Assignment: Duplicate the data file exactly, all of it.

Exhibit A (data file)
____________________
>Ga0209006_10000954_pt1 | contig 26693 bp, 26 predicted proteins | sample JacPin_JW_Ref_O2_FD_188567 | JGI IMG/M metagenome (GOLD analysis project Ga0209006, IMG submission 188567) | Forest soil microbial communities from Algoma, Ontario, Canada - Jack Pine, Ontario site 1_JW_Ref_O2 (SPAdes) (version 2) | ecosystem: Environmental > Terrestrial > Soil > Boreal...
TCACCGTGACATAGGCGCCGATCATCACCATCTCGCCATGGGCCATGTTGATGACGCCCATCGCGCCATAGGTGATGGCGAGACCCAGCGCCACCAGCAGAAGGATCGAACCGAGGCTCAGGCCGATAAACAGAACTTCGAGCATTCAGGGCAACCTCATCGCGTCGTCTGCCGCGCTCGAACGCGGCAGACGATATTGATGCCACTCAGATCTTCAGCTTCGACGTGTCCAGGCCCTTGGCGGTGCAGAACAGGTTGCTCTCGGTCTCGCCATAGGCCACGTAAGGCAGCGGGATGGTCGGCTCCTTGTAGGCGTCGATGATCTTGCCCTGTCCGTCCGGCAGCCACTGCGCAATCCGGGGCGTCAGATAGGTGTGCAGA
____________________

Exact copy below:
>Ga0209006_10000954_pt1 | contig 26693 bp, 26 predicted proteins | sample JacPin_JW_Ref_O2_FD_188567 | JGI IMG/M metagenome (GOLD analysis project Ga0209006, IMG submission 188567) | Forest soil microbial communities from Algoma, Ontario, Canada - Jack Pine, Ontario site 1_JW_Ref_O2 (SPAdes) (version 2) | ecosystem: Environmental > Terrestrial > Soil > Boreal...
TCACCGTGACATAGGCGCCGATCATCACCATCTCGCCATGGGCCATGTTGATGACGCCCATCGCGCCATAGGTGATGGCGAGACCCAGCGCCACCAGCAGAAGGATCGAACCGAGGCTCAGGCCGATAAACAGAACTTCGAGCATTCAGGGCAACCTCATCGCGTCGTCTGCCGCGCTCGAACGCGGCAGACGATATTGATGCCACTCAGATCTTCAGCTTCGACGTGTCCAGGCCCTTGGCGGTGCAGAACAGGTTGCTCTCGGTCTCGCCATAGGCCACGTAAGGCAGCGGGATGGTCGGCTCCTTGTAGGCGTCGATGATCTTGCCCTGTCCGTCCGGCAGCCACTGCGCAATCCGGGGCGTCAGATAGGTGTGCAGA